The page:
Getting Noticed in the Job Market

Photo by Markus Winkler on Unsplash

The data scientist role is a popular career choice for anyone who likes to work with numbers and analytics. Once referred to as “the sexiest job in the 21st century” by Harvard Business review, the popularity of this industry has caused it to become oversaturated with job seekers and bootcamps.

With so much interest and competition, it has become harder for aspiring data scientists to stand out and get noticed in the job market.

What can aspiring data scientists do to stand out?

First, it’s important to understand the reality of the data science role, particularly what it entails for junior and entry level positions.

The data science job title has become an umbrella term for anyone that works with data. A lot of these roles will be very analytical in nature — pull data, analyze data and share results. Others will be more focused on data quality and accessibility — build ETL pipelines, monitor data integrity and service level agreements. Few junior positions will deal with model building and machine learning.

Is this reality going to be a deal breaker for pursuing a career in data science?

If not, then great. Make sure you understand what type of role you are applying to and which skills will be relevant for this role. Cater your resume to speak to these skill sets. For instance, a business analyst may have experience analyzing and generating insights from data. Even though this is not a “data science experience”, it is still incredibly relevant for many data science positions out there.

Here are some ways you can make your profile stand out.

Tangible projects to show you can apply your knowledge

We’re fortunate to have access to a wide range of tooling to make model building and mathematical calculations easier. With this tooling, we can be more lenient when assessing the theoretical background of our candidates, especially the more junior ones.

Aspiring candidates should focus on their ability to apply their theoretical knowledge to build data products that would be useful in the real world.

Here is a small checklist for good side projects:

Am I using the right frameworks for this project? Are they relevant in today’s industry, and do they make sense for this particular application?

Take a Python project as an example: you have the de-factor libraries such as TensorFlow and Scikit-learn for most of your modeling needs. These libraries have become popular for good reason. If you are deviating from these standards, you should ask yourself whether your choices make sense. This is important so that 1) you don’t reinvent the wheel when you don’t need to and 2) the skill sets you are demonstrating are relevant.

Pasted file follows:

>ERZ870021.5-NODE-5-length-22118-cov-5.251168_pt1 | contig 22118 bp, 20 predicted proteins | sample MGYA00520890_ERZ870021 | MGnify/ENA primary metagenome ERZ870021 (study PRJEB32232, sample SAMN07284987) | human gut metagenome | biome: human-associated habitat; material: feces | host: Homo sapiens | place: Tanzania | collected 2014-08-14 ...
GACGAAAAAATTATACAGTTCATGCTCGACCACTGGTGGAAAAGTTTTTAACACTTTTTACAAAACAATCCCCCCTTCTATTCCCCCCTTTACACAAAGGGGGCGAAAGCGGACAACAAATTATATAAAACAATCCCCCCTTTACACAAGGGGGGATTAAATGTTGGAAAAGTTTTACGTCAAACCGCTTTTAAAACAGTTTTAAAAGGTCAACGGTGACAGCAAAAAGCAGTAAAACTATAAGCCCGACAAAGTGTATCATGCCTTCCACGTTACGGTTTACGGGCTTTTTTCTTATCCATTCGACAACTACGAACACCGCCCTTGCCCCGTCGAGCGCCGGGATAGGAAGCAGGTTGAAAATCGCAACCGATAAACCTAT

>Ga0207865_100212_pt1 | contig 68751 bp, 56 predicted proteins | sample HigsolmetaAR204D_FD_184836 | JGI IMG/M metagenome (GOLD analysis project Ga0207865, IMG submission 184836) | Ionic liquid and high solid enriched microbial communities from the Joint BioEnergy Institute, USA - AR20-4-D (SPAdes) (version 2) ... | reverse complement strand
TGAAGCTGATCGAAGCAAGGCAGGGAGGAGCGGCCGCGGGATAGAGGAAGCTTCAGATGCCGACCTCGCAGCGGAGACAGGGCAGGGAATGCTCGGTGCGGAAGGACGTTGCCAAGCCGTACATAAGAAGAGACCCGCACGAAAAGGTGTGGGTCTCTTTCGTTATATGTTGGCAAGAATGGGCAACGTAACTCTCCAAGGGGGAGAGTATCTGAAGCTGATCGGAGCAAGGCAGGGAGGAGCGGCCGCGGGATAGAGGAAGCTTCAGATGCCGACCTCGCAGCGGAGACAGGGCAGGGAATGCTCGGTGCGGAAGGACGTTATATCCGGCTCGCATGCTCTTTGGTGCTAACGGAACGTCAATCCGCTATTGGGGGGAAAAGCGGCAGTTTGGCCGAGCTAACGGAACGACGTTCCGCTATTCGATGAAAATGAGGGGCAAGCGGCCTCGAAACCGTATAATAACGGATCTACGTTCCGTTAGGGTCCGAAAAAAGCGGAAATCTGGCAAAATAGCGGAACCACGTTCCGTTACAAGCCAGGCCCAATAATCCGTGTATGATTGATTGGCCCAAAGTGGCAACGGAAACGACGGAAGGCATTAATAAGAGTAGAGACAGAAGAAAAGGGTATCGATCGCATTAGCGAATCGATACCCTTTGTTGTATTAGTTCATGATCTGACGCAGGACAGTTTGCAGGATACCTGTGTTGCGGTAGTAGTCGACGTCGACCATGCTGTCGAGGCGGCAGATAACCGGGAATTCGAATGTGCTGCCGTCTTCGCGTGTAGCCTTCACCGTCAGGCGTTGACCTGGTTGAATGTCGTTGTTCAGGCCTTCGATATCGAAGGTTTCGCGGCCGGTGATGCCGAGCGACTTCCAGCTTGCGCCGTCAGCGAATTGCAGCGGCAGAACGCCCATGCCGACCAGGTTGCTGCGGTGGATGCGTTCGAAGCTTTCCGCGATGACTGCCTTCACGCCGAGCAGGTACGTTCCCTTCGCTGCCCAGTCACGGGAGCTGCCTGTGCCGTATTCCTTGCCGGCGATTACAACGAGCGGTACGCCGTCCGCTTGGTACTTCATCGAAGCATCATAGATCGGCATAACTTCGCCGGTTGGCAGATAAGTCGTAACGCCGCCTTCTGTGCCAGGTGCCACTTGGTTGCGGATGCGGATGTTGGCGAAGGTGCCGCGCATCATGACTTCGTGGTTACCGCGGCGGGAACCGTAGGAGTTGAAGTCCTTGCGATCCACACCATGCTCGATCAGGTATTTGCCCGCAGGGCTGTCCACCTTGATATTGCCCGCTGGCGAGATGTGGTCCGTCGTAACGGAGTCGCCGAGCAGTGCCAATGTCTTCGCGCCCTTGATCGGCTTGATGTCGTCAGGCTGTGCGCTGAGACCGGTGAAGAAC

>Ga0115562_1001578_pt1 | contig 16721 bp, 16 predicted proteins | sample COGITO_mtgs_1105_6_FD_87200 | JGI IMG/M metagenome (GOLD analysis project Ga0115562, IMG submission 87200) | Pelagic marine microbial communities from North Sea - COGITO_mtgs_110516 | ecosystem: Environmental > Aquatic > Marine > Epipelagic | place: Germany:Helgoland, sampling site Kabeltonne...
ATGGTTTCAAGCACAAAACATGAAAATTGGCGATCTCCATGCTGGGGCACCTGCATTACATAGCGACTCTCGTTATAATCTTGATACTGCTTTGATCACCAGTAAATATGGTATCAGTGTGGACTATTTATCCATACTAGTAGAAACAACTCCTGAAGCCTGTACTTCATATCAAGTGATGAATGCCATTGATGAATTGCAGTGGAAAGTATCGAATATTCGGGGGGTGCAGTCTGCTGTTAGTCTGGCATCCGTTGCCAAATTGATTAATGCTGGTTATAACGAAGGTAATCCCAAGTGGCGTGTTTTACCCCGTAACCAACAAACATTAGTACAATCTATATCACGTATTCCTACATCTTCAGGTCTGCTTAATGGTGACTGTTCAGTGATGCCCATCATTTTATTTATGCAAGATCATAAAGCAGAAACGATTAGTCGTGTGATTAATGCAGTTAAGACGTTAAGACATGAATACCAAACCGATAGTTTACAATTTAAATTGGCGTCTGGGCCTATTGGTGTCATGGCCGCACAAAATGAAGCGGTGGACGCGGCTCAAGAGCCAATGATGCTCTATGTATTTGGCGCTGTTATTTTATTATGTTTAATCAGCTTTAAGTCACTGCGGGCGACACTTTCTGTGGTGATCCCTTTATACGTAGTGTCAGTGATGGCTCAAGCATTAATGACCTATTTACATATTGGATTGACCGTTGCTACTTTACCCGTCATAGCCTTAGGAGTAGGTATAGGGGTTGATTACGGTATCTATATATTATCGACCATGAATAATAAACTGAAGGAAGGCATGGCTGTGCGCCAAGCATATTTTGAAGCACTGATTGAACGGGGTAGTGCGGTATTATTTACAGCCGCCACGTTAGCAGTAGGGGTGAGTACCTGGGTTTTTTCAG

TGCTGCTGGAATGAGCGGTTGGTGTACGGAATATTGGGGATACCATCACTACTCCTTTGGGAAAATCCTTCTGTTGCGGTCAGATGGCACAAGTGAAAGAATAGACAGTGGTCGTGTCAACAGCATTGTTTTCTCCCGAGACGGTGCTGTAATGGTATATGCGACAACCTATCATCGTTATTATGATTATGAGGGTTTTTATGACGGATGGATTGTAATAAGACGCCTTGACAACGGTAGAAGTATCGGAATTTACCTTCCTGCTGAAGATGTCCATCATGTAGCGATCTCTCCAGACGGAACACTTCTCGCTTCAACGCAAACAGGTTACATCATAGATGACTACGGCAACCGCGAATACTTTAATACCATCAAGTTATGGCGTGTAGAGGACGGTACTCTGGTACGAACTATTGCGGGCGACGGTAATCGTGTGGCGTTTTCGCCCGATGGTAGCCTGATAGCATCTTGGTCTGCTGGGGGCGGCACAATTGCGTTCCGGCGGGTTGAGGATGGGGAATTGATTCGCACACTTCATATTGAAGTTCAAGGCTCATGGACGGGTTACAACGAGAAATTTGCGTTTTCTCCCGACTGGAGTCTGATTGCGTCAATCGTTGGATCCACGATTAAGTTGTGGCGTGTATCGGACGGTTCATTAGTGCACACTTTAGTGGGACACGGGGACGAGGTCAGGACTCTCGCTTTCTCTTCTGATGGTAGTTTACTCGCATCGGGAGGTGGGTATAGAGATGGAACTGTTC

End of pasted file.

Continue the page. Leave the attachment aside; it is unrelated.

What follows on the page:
Am I demonstrating good software engineering practices? Is my code testable, maintainable and interpretable? How reproducible is my work?

Always make sure that you are writing code with an audience in mind — is it easy for someone else to contribute or review your code? Is it easy to understand your code after several weeks? Set up instructions should be clear regardless of what machine they are using.

Am I demonstrating strong problem solving and communication skills? Is it clear why I made these decisions?

Problem solving and communication are two key skills to being a successful data scientist. Being able to communicate your ideas (especially the why component) is a distinguishing factor between a good scientist and a tool like AutoML.

Build a strong online presence

Once you have a suite of work to show, make sure that it is easily accessible. It is highly recommended that you share your code publically through a platform such as GitHub. This will make it easier for prospective employers to find and navigate through your work.

Make your online presence known. Maintaining a technical blog where you share ideas and learnings will supplement your resume and make it easier for your work to be discovered. Consider building a personal website as well to further showcase your passion and technical skills.

Be active in the community. Contribute to open source projects whenever you can, whether it’s opening an issue that you experienced or making small improvements to their codebase.

Join a community or two

There are tons of online communities for data science practitioners. Here's a list of Data Science and Machine Learning Slack communities.

Also keep your eyes peeled for local communities, whether online or in person ( is a good place to start!). These communities will often host events in your vicinity with local professionals and employers. They are a great opportunity for networking and job hunting.

Continue to learn and build your toolkit

A data scientist wears many different hats. There is an incredibly wide arsenal of skills you need to have to be successful in this role. The industry also changes very quickly and requires a lot of learning to keep up with these changes.

Never stop learning, and never stop growing.

Stay on top of these changes by fostering a propensity to learn. Acknowledge your strengths and weaknesses and create actionable plans to continuously improve yourself.

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